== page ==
A systematic analysis of space utilization in the home enclosures of four adult and three juvenile social groups of chimpanzees (Pun troglodytes) was conducted at the Primate Foundation of Arizona. The locations of all members of each group (excluding nursing infants) were recorded several times per week over a 3-month period. Adult chimpanzees were observed significantly more often in small vs large cages, on upper vs lower levels, and near cage perimeters vs cage centers. Analyses of sex differences in adults revealed that adult females are largely responsible for these space use patterns; adult males show only a significantly higher usage of perimeter areas. Individual differences were found in the habitual use of certain enclosure sites. Juveniles show no spatial patterns with regard to the above parameters but appear to evenly use all available space. Both adults and juveniles were observed to be in contact with mesh barriers more often than with solid walls. These findings suggest important elements that should be incorporated into the caging design of captive chimpanzee facilities.
Despite an impressive collection of classical works on the subject, little is known about the frequency or characteristics of Great Power alliance decisions to balance with the weak or bandwagon with the strong. Most works hold that balancing is the predominant Great Power alliance formation behavior, but many examples to the contrary come to mind. We clearly operationalize the concepts of balancing and bandwagoning and find that Great Powers ally with the stronger of two choices (i.e., bandwagon) more often than balance of power theory expects. We argue this surprising finding occurs because Great Powers ally based on interests, not power. We test the generalizability of our argument with a censored probit model of Great Power alliance formation on all Great Powers from 1816 to 1992.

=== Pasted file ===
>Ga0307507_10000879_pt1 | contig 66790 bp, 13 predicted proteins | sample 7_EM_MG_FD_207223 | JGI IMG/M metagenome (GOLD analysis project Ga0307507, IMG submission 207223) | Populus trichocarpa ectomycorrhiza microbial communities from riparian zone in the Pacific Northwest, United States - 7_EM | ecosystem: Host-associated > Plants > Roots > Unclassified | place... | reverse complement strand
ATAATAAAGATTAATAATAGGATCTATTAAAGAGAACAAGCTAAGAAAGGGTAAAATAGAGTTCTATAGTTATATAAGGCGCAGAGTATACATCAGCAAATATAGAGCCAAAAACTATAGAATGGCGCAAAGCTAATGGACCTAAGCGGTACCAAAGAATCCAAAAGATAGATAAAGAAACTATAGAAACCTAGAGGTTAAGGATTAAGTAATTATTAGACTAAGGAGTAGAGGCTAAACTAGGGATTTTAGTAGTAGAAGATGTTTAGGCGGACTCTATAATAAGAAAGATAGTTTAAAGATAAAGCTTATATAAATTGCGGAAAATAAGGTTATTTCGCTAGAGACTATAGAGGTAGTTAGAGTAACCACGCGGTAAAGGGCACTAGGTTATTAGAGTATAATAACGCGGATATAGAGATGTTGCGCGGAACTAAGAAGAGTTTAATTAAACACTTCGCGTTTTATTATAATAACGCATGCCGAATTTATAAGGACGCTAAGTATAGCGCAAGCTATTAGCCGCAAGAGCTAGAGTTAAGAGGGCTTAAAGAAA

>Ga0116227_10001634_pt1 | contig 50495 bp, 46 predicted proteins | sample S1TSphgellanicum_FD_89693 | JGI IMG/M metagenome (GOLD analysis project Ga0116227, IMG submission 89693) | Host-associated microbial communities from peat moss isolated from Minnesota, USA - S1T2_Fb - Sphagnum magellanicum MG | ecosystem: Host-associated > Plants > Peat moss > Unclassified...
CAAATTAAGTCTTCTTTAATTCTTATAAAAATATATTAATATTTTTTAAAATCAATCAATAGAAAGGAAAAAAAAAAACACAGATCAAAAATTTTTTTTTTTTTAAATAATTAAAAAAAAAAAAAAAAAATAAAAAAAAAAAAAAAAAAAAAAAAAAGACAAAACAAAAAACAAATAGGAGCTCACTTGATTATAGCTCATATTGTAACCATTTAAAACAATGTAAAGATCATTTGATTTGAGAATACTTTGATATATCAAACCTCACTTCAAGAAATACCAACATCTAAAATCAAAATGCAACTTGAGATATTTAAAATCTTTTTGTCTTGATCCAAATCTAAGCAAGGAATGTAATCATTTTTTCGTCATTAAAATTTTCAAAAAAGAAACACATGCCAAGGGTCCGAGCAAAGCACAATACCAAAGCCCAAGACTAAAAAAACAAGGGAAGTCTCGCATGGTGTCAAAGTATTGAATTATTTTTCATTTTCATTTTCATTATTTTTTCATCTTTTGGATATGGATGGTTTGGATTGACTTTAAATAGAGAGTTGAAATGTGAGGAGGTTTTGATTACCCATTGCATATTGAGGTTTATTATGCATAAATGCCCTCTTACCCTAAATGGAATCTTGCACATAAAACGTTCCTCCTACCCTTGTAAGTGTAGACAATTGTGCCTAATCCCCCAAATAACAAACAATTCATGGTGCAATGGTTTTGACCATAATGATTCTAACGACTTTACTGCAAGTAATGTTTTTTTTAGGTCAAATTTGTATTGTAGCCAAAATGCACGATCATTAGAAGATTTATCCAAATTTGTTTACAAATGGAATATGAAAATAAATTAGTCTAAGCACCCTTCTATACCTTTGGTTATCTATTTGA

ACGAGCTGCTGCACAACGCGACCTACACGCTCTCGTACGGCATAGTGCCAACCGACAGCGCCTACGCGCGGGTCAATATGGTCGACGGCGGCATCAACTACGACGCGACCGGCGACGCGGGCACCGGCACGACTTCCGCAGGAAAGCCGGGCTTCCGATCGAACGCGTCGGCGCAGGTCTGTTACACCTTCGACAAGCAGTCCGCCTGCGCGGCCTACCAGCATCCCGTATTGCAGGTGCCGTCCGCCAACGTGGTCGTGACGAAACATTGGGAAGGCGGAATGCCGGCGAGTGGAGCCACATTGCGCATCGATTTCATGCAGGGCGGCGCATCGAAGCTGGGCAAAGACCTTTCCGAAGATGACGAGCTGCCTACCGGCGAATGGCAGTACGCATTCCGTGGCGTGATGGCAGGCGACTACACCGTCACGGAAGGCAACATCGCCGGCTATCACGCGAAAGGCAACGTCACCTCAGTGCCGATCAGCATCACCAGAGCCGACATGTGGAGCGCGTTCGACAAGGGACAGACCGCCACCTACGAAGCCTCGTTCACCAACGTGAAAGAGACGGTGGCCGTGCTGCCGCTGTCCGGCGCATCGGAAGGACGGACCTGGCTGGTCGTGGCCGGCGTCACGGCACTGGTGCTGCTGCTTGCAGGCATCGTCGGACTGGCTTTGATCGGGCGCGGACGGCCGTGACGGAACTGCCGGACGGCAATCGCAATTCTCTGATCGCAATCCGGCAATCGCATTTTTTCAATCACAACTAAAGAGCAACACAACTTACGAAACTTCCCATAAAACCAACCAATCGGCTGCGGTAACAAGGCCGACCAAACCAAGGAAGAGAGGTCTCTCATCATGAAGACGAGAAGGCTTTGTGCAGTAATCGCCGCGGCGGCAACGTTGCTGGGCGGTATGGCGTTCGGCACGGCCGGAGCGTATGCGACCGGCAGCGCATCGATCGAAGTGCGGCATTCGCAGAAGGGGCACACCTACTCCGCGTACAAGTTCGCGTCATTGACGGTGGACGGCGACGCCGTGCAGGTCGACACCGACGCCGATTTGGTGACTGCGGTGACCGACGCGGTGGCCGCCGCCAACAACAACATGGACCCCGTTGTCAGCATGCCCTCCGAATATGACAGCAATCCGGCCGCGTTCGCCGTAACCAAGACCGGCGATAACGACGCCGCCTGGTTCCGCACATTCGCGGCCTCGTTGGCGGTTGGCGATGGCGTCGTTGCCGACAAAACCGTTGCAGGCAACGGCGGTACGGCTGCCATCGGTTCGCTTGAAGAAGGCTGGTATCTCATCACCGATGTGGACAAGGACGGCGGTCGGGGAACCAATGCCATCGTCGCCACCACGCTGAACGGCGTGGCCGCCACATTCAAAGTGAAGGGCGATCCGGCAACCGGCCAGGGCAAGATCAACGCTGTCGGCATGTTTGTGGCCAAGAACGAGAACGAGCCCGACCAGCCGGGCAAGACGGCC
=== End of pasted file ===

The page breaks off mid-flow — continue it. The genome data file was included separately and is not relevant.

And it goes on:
Sixty-one chimpanzees (Pan troglodytes) from various sources and backgrounds
have been resocialized in a cage setting and integrated into social unit groupings.
Rehabilitated animals have been temporarily recycled into non-destructive research and
This study examined the relationships between male agonistic, affiliative, and sexual behaviors and female estrus condition in captive adolescent and young-adult chimpanzees (Pan troglodytes). Data on agonistic, affiliative, and sexual behaviors of 11 males living in three social groups were collected during daily 45 minute observations over a 5 month period. Female estrus condition was assessed daily using the relative size of the female's ano-genital swelling. It was hypothesized that the presence of maximally tumescent females would generate conflicts between males, so an increase in inter-male agonism was predicted. Males exhibited higher rates of agonism toward other males when at least one female in the group was maximally tumescent. Male affiliative behavior directed toward other males and social play with males were affected by the presence and number of maximally tumescent females. Male sexual behaviors increased when maximally tumescent females were present.
scite is a Brooklyn-based organization that helps researchers better discover and understand research articles through Smart Citations–citations that display the context of the citation and describe whether the article provides supporting or contrasting evidence. scite is used by students and researchers from around the world and is funded in part by the National Science Foundation and the National Institute on Drug Abuse of the National Institutes of Health.